NEW YORK — The contest between Hillary Clinton and Bernie Sanders grew increasingly nasty Thursday with a series of testy exchanges that have prompted widespread concern among Democrats that their rivalry is doing lasting damage to the party and the eventual nominee.
With both candidates launching 10-day sprints here ahead of New York’s April 19 primary, the strain and resentment of a hard-fought and unexpectedly long contest boiled over repeatedly in interviews, speeches and other public appearances. The senator from Vermont refused to retract his assertion that Clinton is not qualified to be president. Clinton dismissed that claim as “silly” and countered that Sanders has repeatedly made promises he can’t keep.
In an interview with The Washington Post on Thursday, Sanders stood by his view that Clinton is not qualified — but he also pledged to support her if she is the nominee.
“Look, as I’ve said before, on her worst day, she is 100 times better than Donald Trump or Ted Cruz or the other candidates,” he said. “To me, that is not a very hard choice.”
Sanders continued to blame Clinton for going on the attack and said he has simply been defending himself. And while he expressed regret for the tenor of the campaign over the previous 24 hours and said the acrimony will make it harder for Democrats to unite in the fall, he also said he does not regret his own statements.
“When somebody says that I am unqualified to be president and gives her reasoning,” Sanders said, “I think it is totally appropriate for me to respond as to why I think she may not be qualified as well. And that has to do with her views and her actions on a number of the major issues facing this country, and the way she’s run this campaign in terms of how she’s raised her money.”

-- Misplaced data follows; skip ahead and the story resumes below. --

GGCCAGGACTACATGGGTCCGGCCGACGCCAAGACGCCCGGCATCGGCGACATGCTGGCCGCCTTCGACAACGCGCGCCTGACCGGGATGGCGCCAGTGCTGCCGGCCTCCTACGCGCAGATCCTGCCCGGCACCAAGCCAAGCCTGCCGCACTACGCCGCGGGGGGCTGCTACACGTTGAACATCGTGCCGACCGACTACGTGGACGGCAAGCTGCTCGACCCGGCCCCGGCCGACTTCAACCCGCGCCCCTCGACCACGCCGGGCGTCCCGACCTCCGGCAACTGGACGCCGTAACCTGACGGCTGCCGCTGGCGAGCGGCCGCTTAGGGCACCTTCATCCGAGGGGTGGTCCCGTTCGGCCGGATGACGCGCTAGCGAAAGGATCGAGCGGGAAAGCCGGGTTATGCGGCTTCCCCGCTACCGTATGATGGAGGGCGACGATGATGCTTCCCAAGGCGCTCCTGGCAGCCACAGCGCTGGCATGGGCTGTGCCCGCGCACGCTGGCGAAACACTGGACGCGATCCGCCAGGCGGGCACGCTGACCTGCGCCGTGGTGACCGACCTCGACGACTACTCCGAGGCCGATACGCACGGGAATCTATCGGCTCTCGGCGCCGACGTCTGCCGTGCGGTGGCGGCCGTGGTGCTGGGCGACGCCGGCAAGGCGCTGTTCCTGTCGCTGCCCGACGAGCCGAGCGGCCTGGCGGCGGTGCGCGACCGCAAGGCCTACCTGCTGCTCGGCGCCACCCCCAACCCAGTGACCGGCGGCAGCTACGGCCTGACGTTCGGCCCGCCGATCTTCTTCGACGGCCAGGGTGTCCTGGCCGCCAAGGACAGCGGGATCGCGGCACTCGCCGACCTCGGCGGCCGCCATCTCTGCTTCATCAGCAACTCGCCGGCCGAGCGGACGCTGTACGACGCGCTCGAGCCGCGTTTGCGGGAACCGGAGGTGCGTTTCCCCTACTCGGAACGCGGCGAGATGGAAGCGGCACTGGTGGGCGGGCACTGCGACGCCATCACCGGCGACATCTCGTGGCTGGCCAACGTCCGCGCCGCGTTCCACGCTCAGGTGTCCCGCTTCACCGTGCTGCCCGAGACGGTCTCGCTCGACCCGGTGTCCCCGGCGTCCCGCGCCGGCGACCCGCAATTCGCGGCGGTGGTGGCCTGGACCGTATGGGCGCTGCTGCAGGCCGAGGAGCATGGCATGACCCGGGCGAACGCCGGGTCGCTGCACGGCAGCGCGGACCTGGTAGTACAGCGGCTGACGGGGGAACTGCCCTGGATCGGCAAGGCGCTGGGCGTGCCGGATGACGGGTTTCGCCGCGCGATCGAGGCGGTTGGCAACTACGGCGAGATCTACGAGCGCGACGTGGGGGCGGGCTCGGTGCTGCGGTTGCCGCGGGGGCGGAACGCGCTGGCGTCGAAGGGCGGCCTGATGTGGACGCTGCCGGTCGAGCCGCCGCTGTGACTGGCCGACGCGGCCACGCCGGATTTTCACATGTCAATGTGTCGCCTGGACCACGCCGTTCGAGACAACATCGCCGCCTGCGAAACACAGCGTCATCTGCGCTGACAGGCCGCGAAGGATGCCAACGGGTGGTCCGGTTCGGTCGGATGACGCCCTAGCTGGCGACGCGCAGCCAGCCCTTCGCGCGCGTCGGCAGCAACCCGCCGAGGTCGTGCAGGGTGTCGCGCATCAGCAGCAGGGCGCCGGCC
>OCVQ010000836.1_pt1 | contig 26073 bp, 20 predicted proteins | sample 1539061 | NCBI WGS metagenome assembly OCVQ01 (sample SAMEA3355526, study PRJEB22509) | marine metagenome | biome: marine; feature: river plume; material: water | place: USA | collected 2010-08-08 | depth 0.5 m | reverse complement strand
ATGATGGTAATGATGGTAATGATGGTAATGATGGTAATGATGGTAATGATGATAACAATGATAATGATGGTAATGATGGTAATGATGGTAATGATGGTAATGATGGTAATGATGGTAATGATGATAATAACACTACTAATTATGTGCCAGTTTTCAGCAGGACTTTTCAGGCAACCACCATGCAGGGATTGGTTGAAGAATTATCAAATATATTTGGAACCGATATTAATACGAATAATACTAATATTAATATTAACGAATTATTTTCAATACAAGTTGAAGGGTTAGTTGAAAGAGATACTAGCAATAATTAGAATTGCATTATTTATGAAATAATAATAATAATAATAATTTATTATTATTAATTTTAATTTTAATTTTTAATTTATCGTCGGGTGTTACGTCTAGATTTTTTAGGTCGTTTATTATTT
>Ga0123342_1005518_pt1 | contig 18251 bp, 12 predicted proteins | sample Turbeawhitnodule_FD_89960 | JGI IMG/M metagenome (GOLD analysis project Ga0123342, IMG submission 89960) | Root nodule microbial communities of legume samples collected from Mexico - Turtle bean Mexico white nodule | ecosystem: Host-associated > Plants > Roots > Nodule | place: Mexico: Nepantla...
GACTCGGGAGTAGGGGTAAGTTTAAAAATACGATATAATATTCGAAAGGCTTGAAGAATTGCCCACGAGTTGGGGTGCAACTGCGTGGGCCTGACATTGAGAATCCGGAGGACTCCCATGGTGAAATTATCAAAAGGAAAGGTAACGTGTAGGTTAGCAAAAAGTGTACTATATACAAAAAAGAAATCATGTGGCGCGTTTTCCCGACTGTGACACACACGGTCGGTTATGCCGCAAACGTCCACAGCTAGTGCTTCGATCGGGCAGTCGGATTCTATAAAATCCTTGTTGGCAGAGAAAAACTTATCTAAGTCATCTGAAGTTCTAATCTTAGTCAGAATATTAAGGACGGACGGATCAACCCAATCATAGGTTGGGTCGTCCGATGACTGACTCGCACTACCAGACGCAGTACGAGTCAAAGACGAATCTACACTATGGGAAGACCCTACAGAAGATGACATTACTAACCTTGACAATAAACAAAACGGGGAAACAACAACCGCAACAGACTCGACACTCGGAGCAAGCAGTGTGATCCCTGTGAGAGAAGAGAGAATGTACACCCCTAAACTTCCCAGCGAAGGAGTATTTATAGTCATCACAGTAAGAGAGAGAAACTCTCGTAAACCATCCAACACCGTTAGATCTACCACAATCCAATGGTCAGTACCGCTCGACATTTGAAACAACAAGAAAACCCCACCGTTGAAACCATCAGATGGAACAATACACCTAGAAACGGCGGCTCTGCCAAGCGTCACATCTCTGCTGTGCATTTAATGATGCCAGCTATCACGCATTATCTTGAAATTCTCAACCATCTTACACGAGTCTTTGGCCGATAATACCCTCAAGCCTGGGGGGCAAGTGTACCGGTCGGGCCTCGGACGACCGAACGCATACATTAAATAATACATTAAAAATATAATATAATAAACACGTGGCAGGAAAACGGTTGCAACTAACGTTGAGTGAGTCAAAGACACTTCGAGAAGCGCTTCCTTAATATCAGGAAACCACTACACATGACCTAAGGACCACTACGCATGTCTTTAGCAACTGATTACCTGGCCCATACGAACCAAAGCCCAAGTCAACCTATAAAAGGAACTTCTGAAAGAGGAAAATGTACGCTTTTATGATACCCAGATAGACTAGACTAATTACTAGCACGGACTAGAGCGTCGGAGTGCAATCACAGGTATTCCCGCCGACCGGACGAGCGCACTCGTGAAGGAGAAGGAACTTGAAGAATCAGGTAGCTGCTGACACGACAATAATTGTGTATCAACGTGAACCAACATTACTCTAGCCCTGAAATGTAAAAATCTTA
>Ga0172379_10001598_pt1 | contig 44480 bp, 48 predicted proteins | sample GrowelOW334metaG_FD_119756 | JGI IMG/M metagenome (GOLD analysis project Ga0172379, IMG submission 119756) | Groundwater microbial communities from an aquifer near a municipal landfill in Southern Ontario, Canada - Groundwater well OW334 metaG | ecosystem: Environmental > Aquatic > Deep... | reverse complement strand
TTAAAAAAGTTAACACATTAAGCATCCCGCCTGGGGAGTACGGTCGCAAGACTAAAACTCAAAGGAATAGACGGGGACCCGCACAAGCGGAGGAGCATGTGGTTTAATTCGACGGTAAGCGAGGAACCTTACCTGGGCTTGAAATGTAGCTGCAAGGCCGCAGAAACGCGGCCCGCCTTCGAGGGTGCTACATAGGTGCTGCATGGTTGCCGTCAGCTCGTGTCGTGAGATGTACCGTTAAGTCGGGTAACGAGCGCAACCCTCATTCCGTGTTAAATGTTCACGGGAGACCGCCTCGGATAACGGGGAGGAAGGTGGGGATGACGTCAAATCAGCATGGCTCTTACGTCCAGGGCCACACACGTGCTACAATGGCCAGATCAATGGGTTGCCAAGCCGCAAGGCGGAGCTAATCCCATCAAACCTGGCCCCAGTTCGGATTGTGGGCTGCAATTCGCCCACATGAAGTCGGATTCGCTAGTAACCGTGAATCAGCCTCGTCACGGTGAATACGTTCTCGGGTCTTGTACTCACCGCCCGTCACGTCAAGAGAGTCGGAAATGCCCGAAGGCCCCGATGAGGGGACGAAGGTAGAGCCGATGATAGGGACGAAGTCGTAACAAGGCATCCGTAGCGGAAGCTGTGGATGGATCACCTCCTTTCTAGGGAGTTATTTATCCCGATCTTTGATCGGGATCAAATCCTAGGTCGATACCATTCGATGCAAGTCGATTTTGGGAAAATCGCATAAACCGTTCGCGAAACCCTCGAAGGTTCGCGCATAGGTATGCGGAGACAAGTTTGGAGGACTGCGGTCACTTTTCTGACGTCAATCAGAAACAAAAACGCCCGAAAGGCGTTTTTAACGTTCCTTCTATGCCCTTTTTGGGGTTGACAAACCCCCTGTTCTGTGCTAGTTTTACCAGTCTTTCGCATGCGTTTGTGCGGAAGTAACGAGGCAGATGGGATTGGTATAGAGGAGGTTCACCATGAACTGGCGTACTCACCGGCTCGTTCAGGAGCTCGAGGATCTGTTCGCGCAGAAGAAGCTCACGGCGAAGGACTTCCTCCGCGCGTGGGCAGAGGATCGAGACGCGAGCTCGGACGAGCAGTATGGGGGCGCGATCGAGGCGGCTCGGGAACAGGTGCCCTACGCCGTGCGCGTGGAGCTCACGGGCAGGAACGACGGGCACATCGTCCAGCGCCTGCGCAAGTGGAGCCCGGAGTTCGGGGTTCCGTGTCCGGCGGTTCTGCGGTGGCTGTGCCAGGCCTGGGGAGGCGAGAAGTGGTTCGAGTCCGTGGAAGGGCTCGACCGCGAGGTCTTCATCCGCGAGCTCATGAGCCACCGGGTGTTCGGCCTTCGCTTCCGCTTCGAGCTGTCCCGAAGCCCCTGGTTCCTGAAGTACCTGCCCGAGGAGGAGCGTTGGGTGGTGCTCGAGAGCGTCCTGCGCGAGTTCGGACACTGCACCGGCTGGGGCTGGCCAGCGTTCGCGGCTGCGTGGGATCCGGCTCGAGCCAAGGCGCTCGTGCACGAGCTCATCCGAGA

Clinton had raised questions in a television interview about whether Sanders was prepared to be president, but she repeatedly stopped short of saying he was unqualified.
Some Democrats are worried about potentially longer-term fallout of an increasingly personal conflict between Sanders and Clinton. Most of those Democrats are Clinton supporters who view her eventual nomination as inevitable despite the drawn-out nomination battle with Sanders. And most blame him for the ugliness.
President Obama, who has sought to stay out his party’s nominating contest, weighed in Thursday though a spokesman. Traveling with Obama on Air Force One, White House spokesman Eric Schultz said Obama believes that Clinton “comes to the race with more experience than any non-vice president” in recent campaign history. Schultz emphasized that Obama feels “fortunate” that Clinton, whom he defeated in a sometimes nasty battle for the 2008 nomination, served as his secretary of state.
Sanders based his assertion about Clinton’s lack of qualifications on claims that she is too closely tied to Wall Street, a charge he has been repeating for months. He also said her candidacy was undermined by her support of the Iraq War and her backing of what he termed a series of “disastrous” trade deals.